Marion Atmo’s thoughts on Valentine’s Day.
Love is really a ‘many splendoured thing’, appearing in so many different shades and flavours. Falling in love with someone special, loving your child, honouring a parent or teacher, enjoying and hanging out with friends. It’s St. Valentine’s Day tomorrow – where romantic love reigns supreme in the exchange of cards, gifts and cuddly red hearts.
Romantic love many centuries ago was different. Troubadours sang about courtly love, the expression of love that would never be answered in the flesh; unrequited love. Part of the motivation of this was that the knight, the one pursuing his never-to-be-owned lady, could then discover a divine love within. Great tales and songs of these lovers still exist today – Tristan and Isolde is one. Something in us is touched by romantic love taken to such a height that it seems not of the earth. A love longed for, sacrificed for, but never attained in marriage or even a one-night fling.
It seems crazy today, when romantic, or is it lustful, love can be satisfied so easily and quickly. Love is great when it’s there. But what happens when it’s gone? I don’t just mean romantic love, but the feeling of loving in its totality. Life becomes empty and meaningless, even when you’re surrounded by a loving partner, friends and family. Where has love gone? Over decades I’ve heard the phrase: Love yourself first and then you can love others. But if you don’t feel love at all?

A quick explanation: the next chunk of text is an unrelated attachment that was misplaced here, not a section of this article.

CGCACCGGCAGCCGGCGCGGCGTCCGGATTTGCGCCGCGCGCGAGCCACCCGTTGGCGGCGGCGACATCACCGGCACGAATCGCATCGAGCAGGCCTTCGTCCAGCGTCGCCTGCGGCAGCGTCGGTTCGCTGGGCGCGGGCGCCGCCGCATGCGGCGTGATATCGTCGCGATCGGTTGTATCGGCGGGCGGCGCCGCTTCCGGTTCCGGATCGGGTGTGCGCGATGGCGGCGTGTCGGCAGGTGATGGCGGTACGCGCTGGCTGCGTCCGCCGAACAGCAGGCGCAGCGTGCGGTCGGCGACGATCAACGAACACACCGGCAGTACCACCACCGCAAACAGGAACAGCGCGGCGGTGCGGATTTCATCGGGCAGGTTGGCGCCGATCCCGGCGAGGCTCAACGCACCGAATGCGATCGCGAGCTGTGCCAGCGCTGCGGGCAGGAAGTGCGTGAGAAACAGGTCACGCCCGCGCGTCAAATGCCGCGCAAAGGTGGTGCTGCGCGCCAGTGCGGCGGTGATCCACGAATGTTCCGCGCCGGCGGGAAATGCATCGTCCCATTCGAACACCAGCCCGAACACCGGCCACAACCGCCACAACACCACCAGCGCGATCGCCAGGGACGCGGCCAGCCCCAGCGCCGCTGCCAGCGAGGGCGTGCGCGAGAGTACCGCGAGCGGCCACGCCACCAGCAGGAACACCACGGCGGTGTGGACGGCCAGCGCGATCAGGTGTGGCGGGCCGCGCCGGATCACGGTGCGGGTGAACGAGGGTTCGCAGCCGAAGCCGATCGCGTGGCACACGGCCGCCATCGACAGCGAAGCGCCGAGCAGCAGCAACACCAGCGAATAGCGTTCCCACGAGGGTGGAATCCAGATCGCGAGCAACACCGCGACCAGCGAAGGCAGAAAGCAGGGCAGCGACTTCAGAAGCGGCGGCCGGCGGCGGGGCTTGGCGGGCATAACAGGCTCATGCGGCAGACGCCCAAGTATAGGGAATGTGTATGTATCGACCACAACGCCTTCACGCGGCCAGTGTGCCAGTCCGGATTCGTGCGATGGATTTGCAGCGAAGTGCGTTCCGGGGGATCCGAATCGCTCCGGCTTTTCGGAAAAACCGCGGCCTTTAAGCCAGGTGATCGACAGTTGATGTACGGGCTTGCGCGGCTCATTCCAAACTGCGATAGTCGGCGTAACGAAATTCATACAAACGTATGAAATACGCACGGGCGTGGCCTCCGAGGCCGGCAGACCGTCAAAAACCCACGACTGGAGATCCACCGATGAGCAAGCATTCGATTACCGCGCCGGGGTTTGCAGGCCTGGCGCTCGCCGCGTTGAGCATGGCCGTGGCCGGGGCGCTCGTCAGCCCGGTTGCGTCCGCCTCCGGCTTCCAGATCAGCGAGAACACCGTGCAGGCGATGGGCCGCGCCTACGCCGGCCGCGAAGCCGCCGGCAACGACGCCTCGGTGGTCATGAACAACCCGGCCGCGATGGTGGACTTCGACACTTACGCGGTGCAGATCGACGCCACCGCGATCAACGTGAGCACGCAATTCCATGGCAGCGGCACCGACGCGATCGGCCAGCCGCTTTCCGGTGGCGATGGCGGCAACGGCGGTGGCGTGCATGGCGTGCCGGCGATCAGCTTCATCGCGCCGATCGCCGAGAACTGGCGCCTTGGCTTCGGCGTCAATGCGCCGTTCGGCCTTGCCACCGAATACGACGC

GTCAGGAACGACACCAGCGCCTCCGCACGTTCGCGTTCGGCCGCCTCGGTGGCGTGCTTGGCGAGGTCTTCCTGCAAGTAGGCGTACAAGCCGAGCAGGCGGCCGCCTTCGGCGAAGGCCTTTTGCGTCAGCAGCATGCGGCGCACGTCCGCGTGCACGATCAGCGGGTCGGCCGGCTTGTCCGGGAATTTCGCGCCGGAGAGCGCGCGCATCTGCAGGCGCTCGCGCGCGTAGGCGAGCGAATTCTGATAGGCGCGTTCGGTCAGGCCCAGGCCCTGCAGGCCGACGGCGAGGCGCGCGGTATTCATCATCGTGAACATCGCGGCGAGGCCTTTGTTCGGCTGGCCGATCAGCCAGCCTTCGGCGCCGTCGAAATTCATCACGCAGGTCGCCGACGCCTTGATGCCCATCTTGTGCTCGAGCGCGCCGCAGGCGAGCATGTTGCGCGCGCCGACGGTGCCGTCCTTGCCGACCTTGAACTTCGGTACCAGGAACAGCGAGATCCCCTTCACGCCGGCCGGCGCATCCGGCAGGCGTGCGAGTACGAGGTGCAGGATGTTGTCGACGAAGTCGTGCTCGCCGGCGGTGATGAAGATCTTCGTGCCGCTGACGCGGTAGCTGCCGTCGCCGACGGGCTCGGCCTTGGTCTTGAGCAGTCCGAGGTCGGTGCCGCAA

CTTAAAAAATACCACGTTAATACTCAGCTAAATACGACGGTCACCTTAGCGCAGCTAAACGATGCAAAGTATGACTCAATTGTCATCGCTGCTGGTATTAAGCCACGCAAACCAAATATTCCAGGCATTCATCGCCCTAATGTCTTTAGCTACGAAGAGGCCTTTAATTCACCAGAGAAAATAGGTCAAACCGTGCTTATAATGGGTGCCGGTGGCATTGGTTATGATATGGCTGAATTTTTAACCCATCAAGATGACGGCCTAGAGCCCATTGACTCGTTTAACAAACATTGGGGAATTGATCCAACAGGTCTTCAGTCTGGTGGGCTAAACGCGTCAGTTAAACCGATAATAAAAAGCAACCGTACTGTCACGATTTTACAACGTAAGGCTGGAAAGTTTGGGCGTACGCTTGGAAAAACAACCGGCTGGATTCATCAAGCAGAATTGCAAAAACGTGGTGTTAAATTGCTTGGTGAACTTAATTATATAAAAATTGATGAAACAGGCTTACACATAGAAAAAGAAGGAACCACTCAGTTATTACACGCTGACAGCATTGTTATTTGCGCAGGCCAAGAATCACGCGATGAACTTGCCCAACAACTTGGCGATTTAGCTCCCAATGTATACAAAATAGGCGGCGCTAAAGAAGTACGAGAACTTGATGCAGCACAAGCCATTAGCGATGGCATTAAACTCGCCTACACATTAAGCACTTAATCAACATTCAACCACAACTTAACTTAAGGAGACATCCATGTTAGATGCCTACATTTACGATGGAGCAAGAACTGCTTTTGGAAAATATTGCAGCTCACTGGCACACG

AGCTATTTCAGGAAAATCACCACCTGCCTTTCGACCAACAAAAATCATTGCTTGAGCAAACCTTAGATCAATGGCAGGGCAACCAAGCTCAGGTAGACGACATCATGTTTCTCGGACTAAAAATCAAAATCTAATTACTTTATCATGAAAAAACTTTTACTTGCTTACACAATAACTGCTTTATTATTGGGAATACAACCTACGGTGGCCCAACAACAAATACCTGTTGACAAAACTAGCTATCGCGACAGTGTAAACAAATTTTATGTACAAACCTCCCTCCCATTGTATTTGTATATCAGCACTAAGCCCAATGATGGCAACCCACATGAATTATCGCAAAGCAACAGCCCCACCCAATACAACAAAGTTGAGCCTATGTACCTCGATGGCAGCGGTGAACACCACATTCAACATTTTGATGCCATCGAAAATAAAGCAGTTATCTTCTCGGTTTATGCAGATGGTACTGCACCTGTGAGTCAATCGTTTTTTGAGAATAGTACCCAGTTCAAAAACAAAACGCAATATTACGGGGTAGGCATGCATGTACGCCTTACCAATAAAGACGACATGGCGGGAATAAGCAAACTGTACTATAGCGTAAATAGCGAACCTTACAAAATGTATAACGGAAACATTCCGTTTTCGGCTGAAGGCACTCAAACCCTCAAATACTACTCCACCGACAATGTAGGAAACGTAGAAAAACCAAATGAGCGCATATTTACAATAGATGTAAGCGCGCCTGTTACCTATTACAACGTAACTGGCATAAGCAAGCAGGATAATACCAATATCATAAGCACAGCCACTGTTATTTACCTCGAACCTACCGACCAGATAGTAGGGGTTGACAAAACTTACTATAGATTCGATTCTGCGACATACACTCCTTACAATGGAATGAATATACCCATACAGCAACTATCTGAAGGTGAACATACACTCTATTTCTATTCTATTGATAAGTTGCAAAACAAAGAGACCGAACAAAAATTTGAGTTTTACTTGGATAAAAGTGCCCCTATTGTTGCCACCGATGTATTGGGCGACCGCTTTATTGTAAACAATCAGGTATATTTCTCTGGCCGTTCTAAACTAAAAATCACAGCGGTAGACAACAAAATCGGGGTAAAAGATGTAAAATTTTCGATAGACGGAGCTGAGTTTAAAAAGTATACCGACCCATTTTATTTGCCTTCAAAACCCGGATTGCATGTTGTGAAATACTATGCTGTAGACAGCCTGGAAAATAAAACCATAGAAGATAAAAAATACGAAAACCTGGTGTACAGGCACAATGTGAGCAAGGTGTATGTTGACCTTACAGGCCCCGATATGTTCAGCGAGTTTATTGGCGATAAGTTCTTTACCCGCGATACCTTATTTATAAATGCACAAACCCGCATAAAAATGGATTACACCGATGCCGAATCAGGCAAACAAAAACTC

Love is not something you can force.
The desert of love times are hard – I’m in one now. In my last blog I wrote about Brigit, Celtic goddess, bringing in the new. But until the new arrives, I am waiting. I daily draw on all my resources not to grasp for solutions, or reach for sticking plasters to cover up the harshness of this experience. But I recently came across this wonderful piece by the writer Sue Monk Kidd:
‘There is a deep wisdom in giving up the fight to make it go away. When we instead come home to our path, we come home to what is. You are where you are. So be there.
‘Stop trying to protect yourself from the harshness of right now, fleeing into a long fabrication of how it’s going to be one day. That’s a way of avoiding the here-and-now-truth of our lives.’
– from The Dance of the Diffident Daughter
Many years ago I opened a fortune cookie with a quote from Osho:
‘If you can allow love to happen, there is no need for prayer, there is no need for meditation, there is no need for any church, any temple.’ *
This now sustains my waiting. If God is Love – as not only Jesus but so many mystics bear witness to – then Love is always available. I can be receptive to ALLOWING love. Not hoping for things to be the way they were, not grasping for my worn-out version of love. I see how exhausting it’s been, subtly proving myself through so much activity, because love was not present. Trusting love is there, even if it’s out of sight, is to rest in the process of love. Love cannot be pushed or hurried.
So Happy Valentine’s Day!
*) source Osho, My Way: The Way of the White Clouds, Ch 7, Q 1
Previously published on Marion Atmo’s blog: pleasejustsit.blogspot.com – Photo by Nick Fewings on Unsplash
Comments are closed.